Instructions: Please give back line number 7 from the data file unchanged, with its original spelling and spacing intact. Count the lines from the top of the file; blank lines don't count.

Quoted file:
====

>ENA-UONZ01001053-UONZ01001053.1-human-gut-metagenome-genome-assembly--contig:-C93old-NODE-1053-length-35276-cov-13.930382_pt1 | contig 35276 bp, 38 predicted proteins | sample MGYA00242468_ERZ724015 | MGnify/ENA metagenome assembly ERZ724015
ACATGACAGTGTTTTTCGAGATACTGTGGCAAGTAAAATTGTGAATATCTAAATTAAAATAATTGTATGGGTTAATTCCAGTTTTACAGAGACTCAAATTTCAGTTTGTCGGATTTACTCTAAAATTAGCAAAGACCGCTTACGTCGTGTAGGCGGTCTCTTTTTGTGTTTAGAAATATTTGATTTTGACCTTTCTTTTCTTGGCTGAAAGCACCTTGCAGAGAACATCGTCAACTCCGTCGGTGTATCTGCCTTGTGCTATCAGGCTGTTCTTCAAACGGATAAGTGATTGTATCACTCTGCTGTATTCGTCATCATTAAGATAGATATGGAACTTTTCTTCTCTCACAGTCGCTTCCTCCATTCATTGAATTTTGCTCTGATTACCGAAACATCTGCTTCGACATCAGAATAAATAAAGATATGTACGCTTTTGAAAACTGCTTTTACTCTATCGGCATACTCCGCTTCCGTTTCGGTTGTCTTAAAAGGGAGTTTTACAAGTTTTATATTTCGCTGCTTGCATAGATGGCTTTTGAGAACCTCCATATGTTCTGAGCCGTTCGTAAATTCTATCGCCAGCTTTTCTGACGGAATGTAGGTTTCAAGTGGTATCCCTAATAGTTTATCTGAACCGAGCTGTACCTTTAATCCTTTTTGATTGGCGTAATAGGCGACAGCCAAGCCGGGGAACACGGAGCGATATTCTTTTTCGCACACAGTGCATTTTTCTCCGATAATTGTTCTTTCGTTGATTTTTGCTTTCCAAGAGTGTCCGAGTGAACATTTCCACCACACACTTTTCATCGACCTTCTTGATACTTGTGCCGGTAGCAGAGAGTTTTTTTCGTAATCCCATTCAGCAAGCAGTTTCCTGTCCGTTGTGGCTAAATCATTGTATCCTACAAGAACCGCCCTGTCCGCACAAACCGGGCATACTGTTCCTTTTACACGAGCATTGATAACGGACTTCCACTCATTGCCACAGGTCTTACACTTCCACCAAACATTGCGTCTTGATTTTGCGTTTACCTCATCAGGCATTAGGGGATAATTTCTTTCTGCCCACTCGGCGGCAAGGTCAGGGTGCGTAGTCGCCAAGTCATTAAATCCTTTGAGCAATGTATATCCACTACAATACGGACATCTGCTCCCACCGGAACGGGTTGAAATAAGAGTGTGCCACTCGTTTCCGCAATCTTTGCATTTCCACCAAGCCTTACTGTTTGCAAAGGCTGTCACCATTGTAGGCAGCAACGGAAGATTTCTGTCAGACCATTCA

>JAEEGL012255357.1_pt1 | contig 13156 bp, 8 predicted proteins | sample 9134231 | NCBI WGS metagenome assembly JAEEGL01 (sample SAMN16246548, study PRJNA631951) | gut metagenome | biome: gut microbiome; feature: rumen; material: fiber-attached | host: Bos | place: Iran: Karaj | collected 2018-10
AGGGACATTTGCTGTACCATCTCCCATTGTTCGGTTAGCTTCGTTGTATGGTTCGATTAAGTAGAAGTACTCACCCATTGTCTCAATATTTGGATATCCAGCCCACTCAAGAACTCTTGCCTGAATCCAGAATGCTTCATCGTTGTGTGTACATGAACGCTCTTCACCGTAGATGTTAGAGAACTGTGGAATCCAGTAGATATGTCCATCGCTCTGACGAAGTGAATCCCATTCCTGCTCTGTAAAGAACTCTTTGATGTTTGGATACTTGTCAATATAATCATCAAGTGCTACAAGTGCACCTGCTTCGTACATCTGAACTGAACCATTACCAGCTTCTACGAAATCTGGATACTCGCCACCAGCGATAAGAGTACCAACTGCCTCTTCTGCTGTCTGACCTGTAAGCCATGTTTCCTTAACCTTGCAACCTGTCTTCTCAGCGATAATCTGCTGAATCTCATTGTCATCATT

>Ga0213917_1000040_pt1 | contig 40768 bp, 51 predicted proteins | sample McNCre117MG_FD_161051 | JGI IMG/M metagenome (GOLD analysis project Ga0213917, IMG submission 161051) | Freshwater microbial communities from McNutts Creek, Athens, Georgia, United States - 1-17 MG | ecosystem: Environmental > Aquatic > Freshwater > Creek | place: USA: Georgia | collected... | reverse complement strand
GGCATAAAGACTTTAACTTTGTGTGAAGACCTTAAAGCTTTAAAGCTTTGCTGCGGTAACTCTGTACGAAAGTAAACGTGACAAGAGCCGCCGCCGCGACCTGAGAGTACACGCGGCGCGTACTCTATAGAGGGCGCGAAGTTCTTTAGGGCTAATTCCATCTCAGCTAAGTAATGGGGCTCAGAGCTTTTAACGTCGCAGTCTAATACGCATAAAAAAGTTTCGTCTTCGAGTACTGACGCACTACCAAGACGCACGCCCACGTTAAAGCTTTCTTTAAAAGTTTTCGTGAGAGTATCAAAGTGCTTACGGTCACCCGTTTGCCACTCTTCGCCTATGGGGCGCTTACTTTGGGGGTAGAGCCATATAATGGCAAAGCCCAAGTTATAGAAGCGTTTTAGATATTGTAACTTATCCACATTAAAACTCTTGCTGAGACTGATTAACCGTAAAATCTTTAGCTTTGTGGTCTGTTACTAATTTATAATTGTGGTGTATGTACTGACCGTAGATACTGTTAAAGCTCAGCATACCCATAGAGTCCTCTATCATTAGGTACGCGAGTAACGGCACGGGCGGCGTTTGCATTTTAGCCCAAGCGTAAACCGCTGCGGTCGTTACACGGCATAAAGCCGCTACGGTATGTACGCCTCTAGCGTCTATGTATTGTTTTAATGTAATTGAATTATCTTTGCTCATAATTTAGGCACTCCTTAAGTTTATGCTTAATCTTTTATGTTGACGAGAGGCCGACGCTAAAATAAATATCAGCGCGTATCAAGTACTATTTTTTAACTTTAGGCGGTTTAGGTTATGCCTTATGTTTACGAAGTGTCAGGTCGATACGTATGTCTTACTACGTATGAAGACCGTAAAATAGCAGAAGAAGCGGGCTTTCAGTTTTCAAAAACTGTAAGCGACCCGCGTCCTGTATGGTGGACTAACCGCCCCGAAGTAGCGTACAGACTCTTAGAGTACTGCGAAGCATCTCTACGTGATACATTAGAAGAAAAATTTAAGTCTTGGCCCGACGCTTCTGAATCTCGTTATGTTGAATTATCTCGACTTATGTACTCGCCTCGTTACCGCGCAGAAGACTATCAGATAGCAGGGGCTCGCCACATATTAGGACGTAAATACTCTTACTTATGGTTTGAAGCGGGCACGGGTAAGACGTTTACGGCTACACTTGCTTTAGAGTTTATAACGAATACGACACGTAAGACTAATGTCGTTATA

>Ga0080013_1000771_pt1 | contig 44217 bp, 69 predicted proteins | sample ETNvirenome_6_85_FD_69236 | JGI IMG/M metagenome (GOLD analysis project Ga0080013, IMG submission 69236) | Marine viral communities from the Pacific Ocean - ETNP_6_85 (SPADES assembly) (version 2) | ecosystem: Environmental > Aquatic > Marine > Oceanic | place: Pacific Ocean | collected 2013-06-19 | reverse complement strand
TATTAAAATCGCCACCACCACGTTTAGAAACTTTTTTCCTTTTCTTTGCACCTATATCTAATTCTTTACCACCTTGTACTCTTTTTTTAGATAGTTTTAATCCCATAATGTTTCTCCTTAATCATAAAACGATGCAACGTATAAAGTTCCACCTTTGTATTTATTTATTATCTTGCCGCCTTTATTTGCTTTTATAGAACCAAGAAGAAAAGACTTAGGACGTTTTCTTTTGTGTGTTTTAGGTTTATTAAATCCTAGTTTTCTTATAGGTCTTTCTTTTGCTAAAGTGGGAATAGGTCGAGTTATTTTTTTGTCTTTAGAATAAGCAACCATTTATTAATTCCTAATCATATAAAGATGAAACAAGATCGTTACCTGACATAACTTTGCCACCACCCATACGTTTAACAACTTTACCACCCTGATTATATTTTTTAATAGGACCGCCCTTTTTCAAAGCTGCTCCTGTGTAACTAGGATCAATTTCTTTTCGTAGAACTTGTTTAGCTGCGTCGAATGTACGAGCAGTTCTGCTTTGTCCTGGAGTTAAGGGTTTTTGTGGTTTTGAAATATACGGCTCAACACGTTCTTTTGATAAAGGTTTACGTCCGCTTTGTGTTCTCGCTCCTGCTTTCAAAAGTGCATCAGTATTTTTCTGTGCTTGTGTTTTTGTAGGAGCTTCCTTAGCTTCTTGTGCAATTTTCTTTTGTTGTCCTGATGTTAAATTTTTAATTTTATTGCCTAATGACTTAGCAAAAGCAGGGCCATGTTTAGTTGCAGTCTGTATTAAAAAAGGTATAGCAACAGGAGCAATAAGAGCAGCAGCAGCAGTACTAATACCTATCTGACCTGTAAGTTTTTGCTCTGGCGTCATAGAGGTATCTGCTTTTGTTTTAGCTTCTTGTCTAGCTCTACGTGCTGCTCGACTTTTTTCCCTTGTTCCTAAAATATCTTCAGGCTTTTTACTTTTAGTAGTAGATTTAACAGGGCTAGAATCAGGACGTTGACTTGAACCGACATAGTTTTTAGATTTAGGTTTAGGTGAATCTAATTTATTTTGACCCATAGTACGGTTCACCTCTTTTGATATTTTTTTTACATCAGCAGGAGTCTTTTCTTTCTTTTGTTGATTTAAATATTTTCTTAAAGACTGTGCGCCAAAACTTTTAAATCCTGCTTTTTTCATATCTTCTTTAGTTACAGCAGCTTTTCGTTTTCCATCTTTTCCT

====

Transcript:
>Ga0080013_1000771_pt1 | contig 44217 bp, 69 predicted proteins | sample ETNvirenome_6_85_FD_69236 | JGI IMG/M metagenome (GOLD analysis project Ga0080013, IMG submission 69236) | Marine viral communities from the Pacific Ocean - ETNP_6_85 (SPADES assembly) (version 2) | ecosystem: Environmental > Aquatic > Marine > Oceanic | place: Pacific Ocean | collected 2013-06-19 | reverse complement strand